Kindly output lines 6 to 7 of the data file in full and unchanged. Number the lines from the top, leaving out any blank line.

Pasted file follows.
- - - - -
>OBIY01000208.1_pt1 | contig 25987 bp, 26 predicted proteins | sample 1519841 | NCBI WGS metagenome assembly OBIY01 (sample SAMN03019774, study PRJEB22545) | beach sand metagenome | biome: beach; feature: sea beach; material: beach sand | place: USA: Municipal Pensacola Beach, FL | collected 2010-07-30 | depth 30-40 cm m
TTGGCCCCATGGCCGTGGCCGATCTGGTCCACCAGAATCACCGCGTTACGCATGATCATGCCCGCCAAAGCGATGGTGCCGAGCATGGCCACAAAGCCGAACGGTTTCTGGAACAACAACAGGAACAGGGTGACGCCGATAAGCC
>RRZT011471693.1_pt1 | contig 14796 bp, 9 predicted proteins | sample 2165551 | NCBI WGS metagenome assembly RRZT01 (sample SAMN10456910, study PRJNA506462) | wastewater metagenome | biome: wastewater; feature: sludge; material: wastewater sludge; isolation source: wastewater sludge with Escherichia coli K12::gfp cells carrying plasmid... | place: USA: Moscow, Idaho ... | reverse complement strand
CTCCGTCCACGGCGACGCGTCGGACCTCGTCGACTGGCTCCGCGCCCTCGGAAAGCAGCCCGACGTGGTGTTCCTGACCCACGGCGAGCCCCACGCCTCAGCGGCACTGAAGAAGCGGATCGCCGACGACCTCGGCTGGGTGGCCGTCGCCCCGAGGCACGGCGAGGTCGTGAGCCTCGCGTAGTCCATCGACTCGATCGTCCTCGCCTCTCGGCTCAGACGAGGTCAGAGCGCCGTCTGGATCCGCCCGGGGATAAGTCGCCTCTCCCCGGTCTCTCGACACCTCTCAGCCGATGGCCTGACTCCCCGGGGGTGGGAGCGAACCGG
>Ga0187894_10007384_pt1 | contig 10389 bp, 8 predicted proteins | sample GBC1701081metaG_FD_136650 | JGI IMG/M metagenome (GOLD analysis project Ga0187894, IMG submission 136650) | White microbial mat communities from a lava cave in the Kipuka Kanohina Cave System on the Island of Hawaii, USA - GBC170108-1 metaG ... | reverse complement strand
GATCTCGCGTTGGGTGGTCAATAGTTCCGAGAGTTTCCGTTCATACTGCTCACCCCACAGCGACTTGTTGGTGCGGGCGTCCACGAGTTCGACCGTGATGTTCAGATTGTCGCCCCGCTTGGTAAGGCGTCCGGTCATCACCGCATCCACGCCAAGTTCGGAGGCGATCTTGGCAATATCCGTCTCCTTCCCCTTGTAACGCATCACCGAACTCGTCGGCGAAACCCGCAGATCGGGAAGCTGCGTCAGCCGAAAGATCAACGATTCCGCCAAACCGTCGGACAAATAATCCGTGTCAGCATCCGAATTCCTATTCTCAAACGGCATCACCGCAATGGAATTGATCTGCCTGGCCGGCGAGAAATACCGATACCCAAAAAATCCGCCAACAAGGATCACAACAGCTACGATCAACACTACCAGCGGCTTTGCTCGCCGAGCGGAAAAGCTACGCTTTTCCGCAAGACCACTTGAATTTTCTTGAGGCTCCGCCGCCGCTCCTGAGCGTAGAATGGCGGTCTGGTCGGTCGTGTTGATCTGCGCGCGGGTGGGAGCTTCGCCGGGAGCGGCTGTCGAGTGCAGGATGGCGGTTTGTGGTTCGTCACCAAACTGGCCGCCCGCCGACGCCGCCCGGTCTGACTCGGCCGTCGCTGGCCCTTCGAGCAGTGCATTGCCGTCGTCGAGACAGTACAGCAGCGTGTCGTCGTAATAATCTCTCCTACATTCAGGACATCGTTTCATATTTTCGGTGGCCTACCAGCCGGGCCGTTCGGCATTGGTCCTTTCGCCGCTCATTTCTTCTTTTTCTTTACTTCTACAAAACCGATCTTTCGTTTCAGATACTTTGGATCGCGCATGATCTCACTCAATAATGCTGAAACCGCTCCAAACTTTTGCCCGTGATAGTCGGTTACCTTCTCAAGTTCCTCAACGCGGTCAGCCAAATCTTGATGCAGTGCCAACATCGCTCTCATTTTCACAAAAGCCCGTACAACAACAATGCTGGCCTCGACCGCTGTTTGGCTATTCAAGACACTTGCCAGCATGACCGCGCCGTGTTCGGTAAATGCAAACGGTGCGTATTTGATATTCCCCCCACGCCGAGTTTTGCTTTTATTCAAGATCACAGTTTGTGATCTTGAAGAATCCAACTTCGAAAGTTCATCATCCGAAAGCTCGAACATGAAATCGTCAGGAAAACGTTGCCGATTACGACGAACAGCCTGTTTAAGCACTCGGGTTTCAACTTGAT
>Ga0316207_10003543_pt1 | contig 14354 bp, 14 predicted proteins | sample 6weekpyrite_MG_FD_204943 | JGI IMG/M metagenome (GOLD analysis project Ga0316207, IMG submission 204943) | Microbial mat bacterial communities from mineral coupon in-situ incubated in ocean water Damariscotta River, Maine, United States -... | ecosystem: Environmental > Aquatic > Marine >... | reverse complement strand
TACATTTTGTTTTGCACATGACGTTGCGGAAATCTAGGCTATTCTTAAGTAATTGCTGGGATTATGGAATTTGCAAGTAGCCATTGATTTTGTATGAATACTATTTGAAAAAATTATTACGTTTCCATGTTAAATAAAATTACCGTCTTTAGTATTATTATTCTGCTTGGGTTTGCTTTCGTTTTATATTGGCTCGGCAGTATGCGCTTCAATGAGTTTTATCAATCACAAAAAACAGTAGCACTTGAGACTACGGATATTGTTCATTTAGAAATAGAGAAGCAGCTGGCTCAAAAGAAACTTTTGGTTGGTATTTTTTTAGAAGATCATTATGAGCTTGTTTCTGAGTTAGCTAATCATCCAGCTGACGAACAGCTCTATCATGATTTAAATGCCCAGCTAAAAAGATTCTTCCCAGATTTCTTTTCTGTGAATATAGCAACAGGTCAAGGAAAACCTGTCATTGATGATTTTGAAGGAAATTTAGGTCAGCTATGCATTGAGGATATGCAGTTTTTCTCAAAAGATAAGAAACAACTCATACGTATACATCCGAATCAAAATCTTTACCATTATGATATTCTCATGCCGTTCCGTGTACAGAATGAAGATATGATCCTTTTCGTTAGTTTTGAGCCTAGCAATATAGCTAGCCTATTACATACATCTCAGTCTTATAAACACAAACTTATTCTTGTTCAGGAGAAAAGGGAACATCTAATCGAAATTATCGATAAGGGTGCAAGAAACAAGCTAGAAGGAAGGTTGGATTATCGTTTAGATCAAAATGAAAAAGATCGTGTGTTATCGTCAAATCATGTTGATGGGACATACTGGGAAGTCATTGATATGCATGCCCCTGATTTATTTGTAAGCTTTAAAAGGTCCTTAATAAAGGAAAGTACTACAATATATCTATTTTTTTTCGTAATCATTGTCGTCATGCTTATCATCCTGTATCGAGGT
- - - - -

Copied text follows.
GATCTCGCGTTGGGTGGTCAATAGTTCCGAGAGTTTCCGTTCATACTGCTCACCCCACAGCGACTTGTTGGTGCGGGCGTCCACGAGTTCGACCGTGATGTTCAGATTGTCGCCCCGCTTGGTAAGGCGTCCGGTCATCACCGCATCCACGCCAAGTTCGGAGGCGATCTTGGCAATATCCGTCTCCTTCCCCTTGTAACGCATCACCGAACTCGTCGGCGAAACCCGCAGATCGGGAAGCTGCGTCAGCCGAAAGATCAACGATTCCGCCAAACCGTCGGACAAATAATCCGTGTCAGCATCCGAATTCCTATTCTCAAACGGCATCACCGCAATGGAATTGATCTGCCTGGCCGGCGAGAAATACCGATACCCAAAAAATCCGCCAACAAGGATCACAACAGCTACGATCAACACTACCAGCGGCTTTGCTCGCCGAGCGGAAAAGCTACGCTTTTCCGCAAGACCACTTGAATTTTCTTGAGGCTCCGCCGCCGCTCCTGAGCGTAGAATGGCGGTCTGGTCGGTCGTGTTGATCTGCGCGCGGGTGGGAGCTTCGCCGGGAGCGGCTGTCGAGTGCAGGATGGCGGTTTGTGGTTCGTCACCAAACTGGCCGCCCGCCGACGCCGCCCGGTCTGACTCGGCCGTCGCTGGCCCTTCGAGCAGTGCATTGCCGTCGTCGAGACAGTACAGCAGCGTGTCGTCGTAATAATCTCTCCTACATTCAGGACATCGTTTCATATTTTCGGTGGCCTACCAGCCGGGCCGTTCGGCATTGGTCCTTTCGCCGCTCATTTCTTCTTTTTCTTTACTTCTACAAAACCGATCTTTCGTTTCAGATACTTTGGATCGCGCATGATCTCACTCAATAATGCTGAAACCGCTCCAAACTTTTGCCCGTGATAGTCGGTTACCTTCTCAAGTTCCTCAACGCGGTCAGCCAAATCTTGATGCAGTGCCAACATCGCTCTCATTTTCACAAAAGCCCGTACAACAACAATGCTGGCCTCGACCGCTGTTTGGCTATTCAAGACACTTGCCAGCATGACCGCGCCGTGTTCGGTAAATGCAAACGGTGCGTATTTGATATTCCCCCCACGCCGAGTTTTGCTTTTATTCAAGATCACAGTTTGTGATCTTGAAGAATCCAACTTCGAAAGTTCATCATCCGAAAGCTCGAACATGAAATCGTCAGGAAAACGTTGCCGATTACGACGAACAGCCTGTTTAAGCACTCGGGTTTCAACTTGAT
>Ga0316207_10003543_pt1 | contig 14354 bp, 14 predicted proteins | sample 6weekpyrite_MG_FD_204943 | JGI IMG/M metagenome (GOLD analysis project Ga0316207, IMG submission 204943) | Microbial mat bacterial communities from mineral coupon in-situ incubated in ocean water Damariscotta River, Maine, United States -... | ecosystem: Environmental > Aquatic > Marine >... | reverse complement strand